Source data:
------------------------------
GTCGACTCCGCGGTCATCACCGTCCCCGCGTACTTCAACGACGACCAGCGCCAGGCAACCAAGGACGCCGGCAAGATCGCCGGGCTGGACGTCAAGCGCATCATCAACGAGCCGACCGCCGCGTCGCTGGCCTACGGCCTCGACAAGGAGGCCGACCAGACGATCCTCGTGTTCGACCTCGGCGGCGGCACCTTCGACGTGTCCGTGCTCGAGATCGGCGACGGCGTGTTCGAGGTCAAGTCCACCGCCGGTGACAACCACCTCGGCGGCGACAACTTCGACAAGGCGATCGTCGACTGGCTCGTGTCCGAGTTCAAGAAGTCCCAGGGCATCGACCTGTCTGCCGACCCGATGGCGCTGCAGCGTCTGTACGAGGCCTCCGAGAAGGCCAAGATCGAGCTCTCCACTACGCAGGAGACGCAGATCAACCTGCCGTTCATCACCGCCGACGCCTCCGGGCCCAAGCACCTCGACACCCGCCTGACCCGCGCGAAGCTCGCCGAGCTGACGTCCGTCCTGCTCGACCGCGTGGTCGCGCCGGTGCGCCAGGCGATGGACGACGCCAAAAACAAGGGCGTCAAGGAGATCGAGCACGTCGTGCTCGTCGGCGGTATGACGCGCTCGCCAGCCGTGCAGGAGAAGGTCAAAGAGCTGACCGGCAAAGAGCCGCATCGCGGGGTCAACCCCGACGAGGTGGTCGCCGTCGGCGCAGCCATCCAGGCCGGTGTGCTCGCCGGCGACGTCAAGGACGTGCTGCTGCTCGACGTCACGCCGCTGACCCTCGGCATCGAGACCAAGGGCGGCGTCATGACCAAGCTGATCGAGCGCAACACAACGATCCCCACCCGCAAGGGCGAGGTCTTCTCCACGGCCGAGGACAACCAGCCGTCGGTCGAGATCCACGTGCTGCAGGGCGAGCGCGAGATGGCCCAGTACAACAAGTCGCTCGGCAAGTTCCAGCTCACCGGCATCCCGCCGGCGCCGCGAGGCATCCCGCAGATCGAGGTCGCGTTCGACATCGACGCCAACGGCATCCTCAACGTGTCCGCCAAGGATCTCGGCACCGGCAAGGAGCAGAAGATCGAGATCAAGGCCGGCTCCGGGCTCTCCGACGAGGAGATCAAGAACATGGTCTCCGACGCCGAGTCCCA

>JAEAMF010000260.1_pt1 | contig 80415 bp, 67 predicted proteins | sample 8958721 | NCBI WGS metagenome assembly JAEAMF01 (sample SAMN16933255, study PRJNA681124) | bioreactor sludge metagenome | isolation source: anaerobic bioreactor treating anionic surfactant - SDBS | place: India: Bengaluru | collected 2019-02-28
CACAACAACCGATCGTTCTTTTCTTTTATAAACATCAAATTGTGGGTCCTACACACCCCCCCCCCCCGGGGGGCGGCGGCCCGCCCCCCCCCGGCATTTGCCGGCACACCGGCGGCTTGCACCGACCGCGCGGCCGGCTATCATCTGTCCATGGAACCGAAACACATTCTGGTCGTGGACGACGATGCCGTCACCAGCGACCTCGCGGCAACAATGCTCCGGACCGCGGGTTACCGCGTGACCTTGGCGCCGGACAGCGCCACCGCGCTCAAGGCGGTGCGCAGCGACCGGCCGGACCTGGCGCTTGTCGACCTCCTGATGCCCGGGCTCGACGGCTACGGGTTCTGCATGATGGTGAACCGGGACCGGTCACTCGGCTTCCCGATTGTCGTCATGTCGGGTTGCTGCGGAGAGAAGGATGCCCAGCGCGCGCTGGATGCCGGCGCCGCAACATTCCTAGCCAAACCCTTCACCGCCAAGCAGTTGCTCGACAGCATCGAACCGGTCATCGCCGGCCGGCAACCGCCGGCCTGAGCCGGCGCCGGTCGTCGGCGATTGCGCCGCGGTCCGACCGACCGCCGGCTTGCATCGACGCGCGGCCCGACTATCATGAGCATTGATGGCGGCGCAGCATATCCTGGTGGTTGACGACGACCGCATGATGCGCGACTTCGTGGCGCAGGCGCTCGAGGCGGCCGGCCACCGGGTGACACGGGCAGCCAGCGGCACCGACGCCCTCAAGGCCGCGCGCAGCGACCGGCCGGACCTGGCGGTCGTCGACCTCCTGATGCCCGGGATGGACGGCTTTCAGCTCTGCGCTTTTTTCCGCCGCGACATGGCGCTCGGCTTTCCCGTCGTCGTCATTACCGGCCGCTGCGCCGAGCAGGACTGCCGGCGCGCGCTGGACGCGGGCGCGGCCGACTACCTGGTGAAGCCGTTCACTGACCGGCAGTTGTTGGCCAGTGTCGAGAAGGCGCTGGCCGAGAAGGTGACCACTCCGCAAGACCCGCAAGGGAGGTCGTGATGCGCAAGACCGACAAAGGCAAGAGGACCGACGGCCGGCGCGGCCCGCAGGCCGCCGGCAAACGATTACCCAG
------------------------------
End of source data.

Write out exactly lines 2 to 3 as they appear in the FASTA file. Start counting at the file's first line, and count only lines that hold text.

>JAEAMF010000260.1_pt1 | contig 80415 bp, 67 predicted proteins | sample 8958721 | NCBI WGS metagenome assembly JAEAMF01 (sample SAMN16933255, study PRJNA681124) | bioreactor sludge metagenome | isolation source: anaerobic bioreactor treating anionic surfactant - SDBS | place: India: Bengaluru | collected 2019-02-28
CACAACAACCGATCGTTCTTTTCTTTTATAAACATCAAATTGTGGGTCCTACACACCCCCCCCCCCCGGGGGGCGGCGGCCCGCCCCCCCCCGGCATTTGCCGGCACACCGGCGGCTTGCACCGACCGCGCGGCCGGCTATCATCTGTCCATGGAACCGAAACACATTCTGGTCGTGGACGACGATGCCGTCACCAGCGACCTCGCGGCAACAATGCTCCGGACCGCGGGTTACCGCGTGACCTTGGCGCCGGACAGCGCCACCGCGCTCAAGGCGGTGCGCAGCGACCGGCCGGACCTGGCGCTTGTCGACCTCCTGATGCCCGGGCTCGACGGCTACGGGTTCTGCATGATGGTGAACCGGGACCGGTCACTCGGCTTCCCGATTGTCGTCATGTCGGGTTGCTGCGGAGAGAAGGATGCCCAGCGCGCGCTGGATGCCGGCGCCGCAACATTCCTAGCCAAACCCTTCACCGCCAAGCAGTTGCTCGACAGCATCGAACCGGTCATCGCCGGCCGGCAACCGCCGGCCTGAGCCGGCGCCGGTCGTCGGCGATTGCGCCGCGGTCCGACCGACCGCCGGCTTGCATCGACGCGCGGCCCGACTATCATGAGCATTGATGGCGGCGCAGCATATCCTGGTGGTTGACGACGACCGCATGATGCGCGACTTCGTGGCGCAGGCGCTCGAGGCGGCCGGCCACCGGGTGACACGGGCAGCCAGCGGCACCGACGCCCTCAAGGCCGCGCGCAGCGACCGGCCGGACCTGGCGGTCGTCGACCTCCTGATGCCCGGGATGGACGGCTTTCAGCTCTGCGCTTTTTTCCGCCGCGACATGGCGCTCGGCTTTCCCGTCGTCGTCATTACCGGCCGCTGCGCCGAGCAGGACTGCCGGCGCGCGCTGGACGCGGGCGCGGCCGACTACCTGGTGAAGCCGTTCACTGACCGGCAGTTGTTGGCCAGTGTCGAGAAGGCGCTGGCCGAGAAGGTGACCACTCCGCAAGACCCGCAAGGGAGGTCGTGATGCGCAAGACCGACAAAGGCAAGAGGACCGACGGCCGGCGCGGCCCGCAGGCCGCCGGCAAACGATTACCCAG